If you lie under oath as a means of avoiding testifying truthfully, that’s perjury, and if you are caught lying under oath you can be charged with a felony, which, if you were convicted, could or would result in fines and incarceration.

Utah Family Law, LC | | 801-466-9277

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What happens if you get caught lying in family court?

I’ve been a divorce and family law attorney for 23 years and gone back and forth over the years on my opinion of how the courts feel about and how they treat lying.

  1. At this point in my career, I think the most accurate way to answer your question is this way: judges have to go out of their way in hearings and trials to wear a poker face. It is their job to be and appear impartial in the course of the proceedings. People who are not aware of this often perceive the judge’s impartiality and the outward manifestation of such to be apathy and indifference. This is something that even I, an attorney, would perceive, so I don’t blame you if you had similar feelings. But keep this in mind when you’re in court, so you don’t mistake the judge’s professional detachment and impartiality for inattention or being duped.
  2. I’m a little ashamed for believing in the past that judges care so little about the divorce and other domestic relations cases that come before them. But just a little ashamed because:
    • While some judges care more than I gave them credit for, the fact remains that judges generally hate divorce and domestic relations cases. Divorce cases are often extremely acrimonious and are often characterized by emotional outbursts and, frankly, a lot of irrelevant information. It is not surprising that judges become jaded quickly with divorce and domestic relations cases and, as a consequence, often tune out much of what is said and presented to them. I once spoke to a retired judge on this very subject. When I asked him, “How much went in one ear and out the other in divorce cases?,” I was shocked but grateful for his candid response: “Oh,” he said, “about 50%.”
    • So one of the best ways you can bolster your credibility with the judge is to dispense with the melodrama, be very businesslike in your presentation of your arguments, stick to the facts you can verifiably prove or for which you can make very persuasive compelling arguments. Do not go into court believing that the judge need only hear your sincere voice to be persuaded that every word that falls from your lips is true and that every word from your spouse ( including “and” and “the”[1]) is a lie.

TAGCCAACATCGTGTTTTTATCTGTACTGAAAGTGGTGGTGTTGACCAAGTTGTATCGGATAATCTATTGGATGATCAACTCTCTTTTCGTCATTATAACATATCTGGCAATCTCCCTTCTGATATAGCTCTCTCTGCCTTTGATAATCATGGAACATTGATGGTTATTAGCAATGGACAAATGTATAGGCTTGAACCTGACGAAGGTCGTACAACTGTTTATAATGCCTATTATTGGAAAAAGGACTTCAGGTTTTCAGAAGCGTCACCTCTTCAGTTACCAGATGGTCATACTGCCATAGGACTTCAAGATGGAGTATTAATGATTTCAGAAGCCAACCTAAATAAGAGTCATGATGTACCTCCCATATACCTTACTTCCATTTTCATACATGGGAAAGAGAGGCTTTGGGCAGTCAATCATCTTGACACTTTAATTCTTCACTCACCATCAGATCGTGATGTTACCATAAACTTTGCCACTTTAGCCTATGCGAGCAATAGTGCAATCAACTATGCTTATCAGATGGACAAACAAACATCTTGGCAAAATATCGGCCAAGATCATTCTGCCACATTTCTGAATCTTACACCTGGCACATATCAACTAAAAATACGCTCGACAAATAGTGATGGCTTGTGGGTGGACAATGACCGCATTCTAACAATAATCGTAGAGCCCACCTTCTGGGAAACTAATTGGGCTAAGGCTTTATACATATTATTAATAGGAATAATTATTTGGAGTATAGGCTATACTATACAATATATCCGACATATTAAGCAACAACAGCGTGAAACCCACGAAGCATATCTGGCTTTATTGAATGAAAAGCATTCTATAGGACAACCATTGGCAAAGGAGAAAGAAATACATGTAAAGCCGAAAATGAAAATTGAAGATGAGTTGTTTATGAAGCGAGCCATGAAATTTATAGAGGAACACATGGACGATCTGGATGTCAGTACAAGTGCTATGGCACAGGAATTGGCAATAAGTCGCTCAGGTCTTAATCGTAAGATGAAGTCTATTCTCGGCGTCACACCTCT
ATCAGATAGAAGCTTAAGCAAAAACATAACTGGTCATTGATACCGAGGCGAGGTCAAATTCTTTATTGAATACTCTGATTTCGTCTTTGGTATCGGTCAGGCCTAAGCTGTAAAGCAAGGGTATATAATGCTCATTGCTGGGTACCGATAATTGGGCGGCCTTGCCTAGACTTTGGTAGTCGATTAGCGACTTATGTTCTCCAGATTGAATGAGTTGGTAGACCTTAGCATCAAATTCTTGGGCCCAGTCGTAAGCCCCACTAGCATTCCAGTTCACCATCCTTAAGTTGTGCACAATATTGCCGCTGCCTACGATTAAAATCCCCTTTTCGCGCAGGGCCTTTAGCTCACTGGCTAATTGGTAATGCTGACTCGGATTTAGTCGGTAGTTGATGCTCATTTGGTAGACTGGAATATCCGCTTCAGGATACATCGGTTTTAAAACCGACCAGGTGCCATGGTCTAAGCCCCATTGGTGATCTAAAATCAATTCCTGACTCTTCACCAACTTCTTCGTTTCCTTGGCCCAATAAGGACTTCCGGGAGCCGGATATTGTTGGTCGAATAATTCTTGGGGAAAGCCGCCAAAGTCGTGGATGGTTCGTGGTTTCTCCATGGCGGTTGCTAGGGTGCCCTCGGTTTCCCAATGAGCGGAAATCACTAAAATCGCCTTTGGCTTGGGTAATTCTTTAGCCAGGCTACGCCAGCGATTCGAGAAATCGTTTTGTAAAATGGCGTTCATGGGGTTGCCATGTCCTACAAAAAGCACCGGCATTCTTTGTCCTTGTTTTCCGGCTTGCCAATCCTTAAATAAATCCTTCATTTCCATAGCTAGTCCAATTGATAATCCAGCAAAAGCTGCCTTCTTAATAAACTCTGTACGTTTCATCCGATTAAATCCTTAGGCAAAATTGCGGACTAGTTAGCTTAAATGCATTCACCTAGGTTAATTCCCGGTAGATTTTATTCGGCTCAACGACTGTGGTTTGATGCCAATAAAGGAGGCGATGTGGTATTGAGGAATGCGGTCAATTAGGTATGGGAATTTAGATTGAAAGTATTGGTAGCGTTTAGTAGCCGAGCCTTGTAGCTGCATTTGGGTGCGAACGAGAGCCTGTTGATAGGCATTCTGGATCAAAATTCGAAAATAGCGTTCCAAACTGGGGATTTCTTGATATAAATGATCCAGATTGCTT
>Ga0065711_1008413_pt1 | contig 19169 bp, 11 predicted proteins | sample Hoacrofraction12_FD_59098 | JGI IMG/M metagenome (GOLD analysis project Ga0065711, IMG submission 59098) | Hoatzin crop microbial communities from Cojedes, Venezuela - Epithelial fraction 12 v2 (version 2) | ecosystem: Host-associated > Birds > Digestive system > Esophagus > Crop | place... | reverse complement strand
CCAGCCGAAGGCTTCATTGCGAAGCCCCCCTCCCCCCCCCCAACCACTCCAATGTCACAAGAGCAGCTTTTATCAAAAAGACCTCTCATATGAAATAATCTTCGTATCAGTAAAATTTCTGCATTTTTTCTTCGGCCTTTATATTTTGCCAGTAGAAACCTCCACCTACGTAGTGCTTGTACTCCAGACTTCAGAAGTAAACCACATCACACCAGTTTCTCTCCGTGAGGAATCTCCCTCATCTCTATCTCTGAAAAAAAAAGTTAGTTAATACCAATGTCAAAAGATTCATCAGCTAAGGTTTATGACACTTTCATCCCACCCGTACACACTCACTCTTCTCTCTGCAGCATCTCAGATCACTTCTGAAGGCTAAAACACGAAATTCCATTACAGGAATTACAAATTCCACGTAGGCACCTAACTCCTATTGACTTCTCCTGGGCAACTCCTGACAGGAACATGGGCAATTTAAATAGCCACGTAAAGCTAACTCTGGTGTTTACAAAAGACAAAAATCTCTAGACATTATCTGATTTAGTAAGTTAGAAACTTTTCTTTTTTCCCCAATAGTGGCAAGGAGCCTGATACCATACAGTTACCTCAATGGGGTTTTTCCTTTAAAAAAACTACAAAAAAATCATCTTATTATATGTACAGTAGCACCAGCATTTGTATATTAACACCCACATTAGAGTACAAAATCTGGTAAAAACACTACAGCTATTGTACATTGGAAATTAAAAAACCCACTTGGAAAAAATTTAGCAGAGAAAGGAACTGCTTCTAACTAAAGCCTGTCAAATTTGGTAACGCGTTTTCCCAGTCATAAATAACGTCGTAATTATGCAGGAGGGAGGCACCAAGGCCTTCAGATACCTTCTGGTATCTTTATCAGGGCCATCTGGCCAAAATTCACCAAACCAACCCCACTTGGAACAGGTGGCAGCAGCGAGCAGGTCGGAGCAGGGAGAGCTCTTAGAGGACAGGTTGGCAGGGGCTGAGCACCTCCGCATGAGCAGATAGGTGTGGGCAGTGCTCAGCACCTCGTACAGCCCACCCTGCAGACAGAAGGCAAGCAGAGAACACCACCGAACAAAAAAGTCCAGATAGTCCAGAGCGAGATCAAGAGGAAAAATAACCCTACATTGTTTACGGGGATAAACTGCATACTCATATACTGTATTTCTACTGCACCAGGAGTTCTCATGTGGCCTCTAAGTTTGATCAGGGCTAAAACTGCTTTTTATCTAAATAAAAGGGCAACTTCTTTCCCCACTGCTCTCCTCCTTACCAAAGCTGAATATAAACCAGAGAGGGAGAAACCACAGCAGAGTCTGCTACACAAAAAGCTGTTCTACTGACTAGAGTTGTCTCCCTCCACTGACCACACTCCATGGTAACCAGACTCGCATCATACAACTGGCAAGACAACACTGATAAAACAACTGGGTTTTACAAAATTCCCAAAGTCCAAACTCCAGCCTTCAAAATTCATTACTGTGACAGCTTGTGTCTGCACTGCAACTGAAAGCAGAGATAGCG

1. Even when the judge catches your spouse in a lie, your judge will weigh the seriousness of the lie in determining how the judge will react to the lie. Perjury is both contempt of court and a criminal act, so the judge in your divorce case can sanction and jail you for perjury, and you can also be criminally prosecuted for perjury, if you committed perjury.
    • Not every lie told to a judge or in court is perjury, by the way. Perjury is defined as “The act or an instance of a person’s deliberately making material false or misleading statements while under oath.” (Black’s Law Dictionary (7th ed. 1999). St. Paul MN: West Group. p. 1160).
    • If, for example, your spouse is late in arriving the court and lies by claiming that he or she had a flat tire, the court will probably not lock your spouse up for contempt of court. The judge may (and likely will), however, take note of the fact that your spouse was willing to lie over such a small matter. And many judges will conclude that if you are willing to lie about small things, you may be willing to lie about big things. Don’t lie. It’s wrong. Even if you believe you can get away with lying, it’s wrong. If being morally upstanding is not reason enough for you to tell the truth, remember that once your credibility is called into question or destroyed, it will often not matter whether you tell the truth thereafter. See The Boy Who Cried Wolf. If the court believes you’re a liar, then it may believe that every thing you say is a lie or at least cannot be trusted to be true.

[1] Hat tip to Dorothy Parker

Utah Family Law, LC | | 801-466-9277